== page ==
The invention is especially, but not exclusively, concerned with optical guides including at least one bundle of optical fibres each of composite form comprising a core of transparent material clad throughout its length with another transparent material of lower refractive index which by total internal reflection of light being transmitted along the fibre confines at least a major proportion of the light within the core. A composite optical fibre is generally, but not necessarily, made of two glasses of different refractive indices, the glass forming the core having a higher refractive index than the glass forming the cladding. In an alternative form of composite optical fibre the core may be made of a transparent liquid having a higher refractive index than that of the cladding.

According to the present invention we provide an improved optical cable comprising at least one optical bundle including a plurality of elongate optical elements each consisting of at least one optical fibre, the optical elements being at least partially embedded in and mutually separated by encapsulating material throughout substantially the whole length of the optical bundle which at least substantially reduces relative movement between the embedded optical elements; at least one separate elongate non-optical reinforcing member; and, surrounding the bundle or bundles and the reinforcing member or members, an outer protective sheath, the reinforcing member of members being of such a material and of such a cross-sectional area having regard to the material or materials and crosssectional area of the bundle or bundles that the reinforcing member or members at least substantially reduce the strain that would otherwise be imparted to the or each bundle when the cable is stressed in such a way as to tend to subjet the or any optical fibre of the bundle to a tensile force.

Since each fibre and/or each group of fibres of the or each bundle of the optical cable is wholly surrounded by encapsulating material, the surfaces of the fibres and/or groups of fibres are protected by the encapsulating material from mechanical damage that might otherwise be caused by contact or rubbing between adjacent fibres or by abrasion that might otherwise be caused during handling or use.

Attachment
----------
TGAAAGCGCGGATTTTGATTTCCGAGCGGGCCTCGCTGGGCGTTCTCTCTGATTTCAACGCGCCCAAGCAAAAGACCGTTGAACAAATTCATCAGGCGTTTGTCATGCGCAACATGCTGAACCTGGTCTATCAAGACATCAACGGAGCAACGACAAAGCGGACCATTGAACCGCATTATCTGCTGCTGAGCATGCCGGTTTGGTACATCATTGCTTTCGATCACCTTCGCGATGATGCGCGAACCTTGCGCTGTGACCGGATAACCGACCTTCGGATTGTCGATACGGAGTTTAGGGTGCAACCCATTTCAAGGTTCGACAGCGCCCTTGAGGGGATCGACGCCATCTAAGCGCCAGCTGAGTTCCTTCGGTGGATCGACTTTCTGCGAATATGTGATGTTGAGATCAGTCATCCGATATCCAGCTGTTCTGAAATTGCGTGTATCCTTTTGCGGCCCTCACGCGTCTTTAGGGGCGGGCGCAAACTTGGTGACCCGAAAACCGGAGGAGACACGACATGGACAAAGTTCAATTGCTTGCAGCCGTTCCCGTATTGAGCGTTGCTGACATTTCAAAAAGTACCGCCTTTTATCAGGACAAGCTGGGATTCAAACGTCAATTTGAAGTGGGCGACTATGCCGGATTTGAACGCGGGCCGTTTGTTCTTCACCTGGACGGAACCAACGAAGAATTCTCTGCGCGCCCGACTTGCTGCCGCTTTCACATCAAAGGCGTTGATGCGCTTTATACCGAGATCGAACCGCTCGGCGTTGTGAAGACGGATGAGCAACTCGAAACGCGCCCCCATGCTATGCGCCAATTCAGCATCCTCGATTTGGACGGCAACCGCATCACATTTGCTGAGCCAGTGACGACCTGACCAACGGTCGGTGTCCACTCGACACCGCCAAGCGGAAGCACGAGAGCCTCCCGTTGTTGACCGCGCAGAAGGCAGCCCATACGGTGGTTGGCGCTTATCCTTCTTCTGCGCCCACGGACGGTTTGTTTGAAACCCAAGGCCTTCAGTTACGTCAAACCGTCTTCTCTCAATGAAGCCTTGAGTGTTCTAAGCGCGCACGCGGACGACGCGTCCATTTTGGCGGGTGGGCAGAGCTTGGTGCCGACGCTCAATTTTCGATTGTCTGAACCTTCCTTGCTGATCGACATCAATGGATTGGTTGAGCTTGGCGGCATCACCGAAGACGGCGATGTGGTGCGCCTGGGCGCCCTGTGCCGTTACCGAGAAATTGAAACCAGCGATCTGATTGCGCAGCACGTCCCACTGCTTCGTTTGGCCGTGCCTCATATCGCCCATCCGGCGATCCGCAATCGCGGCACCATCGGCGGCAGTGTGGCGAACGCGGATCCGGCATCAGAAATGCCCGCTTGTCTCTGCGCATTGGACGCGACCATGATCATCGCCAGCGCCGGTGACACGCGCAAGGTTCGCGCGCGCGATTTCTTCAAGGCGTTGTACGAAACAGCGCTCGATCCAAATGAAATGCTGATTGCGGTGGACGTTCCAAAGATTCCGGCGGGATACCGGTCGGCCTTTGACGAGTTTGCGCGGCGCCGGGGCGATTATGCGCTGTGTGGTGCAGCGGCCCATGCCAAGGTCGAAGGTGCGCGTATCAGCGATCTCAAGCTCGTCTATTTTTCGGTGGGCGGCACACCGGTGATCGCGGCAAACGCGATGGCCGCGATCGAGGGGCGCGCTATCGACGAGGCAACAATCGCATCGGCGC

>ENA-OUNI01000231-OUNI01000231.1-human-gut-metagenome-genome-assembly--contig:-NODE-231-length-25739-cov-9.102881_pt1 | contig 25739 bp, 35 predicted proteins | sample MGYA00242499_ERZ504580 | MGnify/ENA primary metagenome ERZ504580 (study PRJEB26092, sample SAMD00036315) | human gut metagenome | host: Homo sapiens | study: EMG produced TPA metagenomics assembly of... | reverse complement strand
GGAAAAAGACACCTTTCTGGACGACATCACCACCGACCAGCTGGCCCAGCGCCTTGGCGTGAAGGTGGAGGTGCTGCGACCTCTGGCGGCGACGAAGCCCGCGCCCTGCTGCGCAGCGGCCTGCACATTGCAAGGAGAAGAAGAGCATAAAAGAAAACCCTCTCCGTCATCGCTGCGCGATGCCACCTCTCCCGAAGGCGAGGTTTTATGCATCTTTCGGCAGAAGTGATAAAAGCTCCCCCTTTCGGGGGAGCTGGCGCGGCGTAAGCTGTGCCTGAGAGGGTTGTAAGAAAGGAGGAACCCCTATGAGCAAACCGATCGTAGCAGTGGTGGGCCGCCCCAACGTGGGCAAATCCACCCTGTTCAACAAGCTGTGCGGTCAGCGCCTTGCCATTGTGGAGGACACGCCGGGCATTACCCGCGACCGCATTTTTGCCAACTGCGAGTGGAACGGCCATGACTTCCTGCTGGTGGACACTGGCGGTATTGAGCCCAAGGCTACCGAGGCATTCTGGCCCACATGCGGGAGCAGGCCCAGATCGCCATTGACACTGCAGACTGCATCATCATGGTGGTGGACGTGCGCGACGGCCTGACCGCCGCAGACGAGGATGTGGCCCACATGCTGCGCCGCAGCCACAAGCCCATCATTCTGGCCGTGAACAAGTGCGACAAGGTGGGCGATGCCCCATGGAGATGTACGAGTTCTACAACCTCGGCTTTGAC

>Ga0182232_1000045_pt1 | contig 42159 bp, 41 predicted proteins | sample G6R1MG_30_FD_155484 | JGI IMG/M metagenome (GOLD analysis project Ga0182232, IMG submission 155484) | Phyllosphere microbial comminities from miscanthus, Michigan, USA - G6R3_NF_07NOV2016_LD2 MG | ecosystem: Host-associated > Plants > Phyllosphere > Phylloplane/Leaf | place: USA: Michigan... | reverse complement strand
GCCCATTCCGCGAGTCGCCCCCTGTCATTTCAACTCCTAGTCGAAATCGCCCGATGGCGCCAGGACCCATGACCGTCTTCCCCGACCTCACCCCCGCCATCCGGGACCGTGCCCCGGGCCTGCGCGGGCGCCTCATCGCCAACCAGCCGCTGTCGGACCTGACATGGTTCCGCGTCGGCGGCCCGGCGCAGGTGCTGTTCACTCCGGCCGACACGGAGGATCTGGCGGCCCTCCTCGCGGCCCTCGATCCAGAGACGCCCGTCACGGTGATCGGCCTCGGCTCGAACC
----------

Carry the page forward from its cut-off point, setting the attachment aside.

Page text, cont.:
The encapsulating material of the or each bundle may comprise any encapsulating material that will maintain the positions of the embedded fibres and/or groups of fibres substantially constant with respect to one another. Preferred encapsulating materials include synthetic resins, for instance polyester resin.

Preferred non-optical reinforcing fibres that may be assembled with one or more than one optical fibre to form a bundle or a group of a bundle include carbon fibres and non-optical glass fibres.

By a non-optical glass fibre is meant a glass fibre that is unsuitable for use in an optical cable as an optical guide for the transmission of light.

in one method of preparing an optical bundle for use in the optical cable of the present invention several optical fibres and a plurality of rovings each comprising a multiplicity of non-optical glass fibres are passed collectively in the direction of their lengths through a guide system and through at least one applicator by means of which encapsulatingmaterial in a liquid or semi-liquid state is applied to the assembly of fibres and the encapsulated assembly of fibres is then passed to a drying/curing oven. Where, as is preferred, the optical fibres are to be wholly surrounded and mutually separated by non-optical fibres, at least some of the rovings travelling towards the applicator are passed through apertures in a lay plate reciprocating in such a way that these rovings are lapped helically around the other fibres of the assembly with a lay that alternates in direction at intervals along the length of the bundle.

The fibres and/or groups of the fibres of the or each bundle of the optical cable may be embedded or partially embedded in and mutually separated by encapsulating material in a predetermined configuration and the encapsulating material be of such a nature that the position of each optical fibre, or of each group including at least one optical fibre, with respect to the positions of the other optical fibres and/or groups including at least one optical fibre is maintained substantially constant to provide for ready identification of an optical fibre or group containing an optical fibre at any transverse cross-section along the length of the bundle.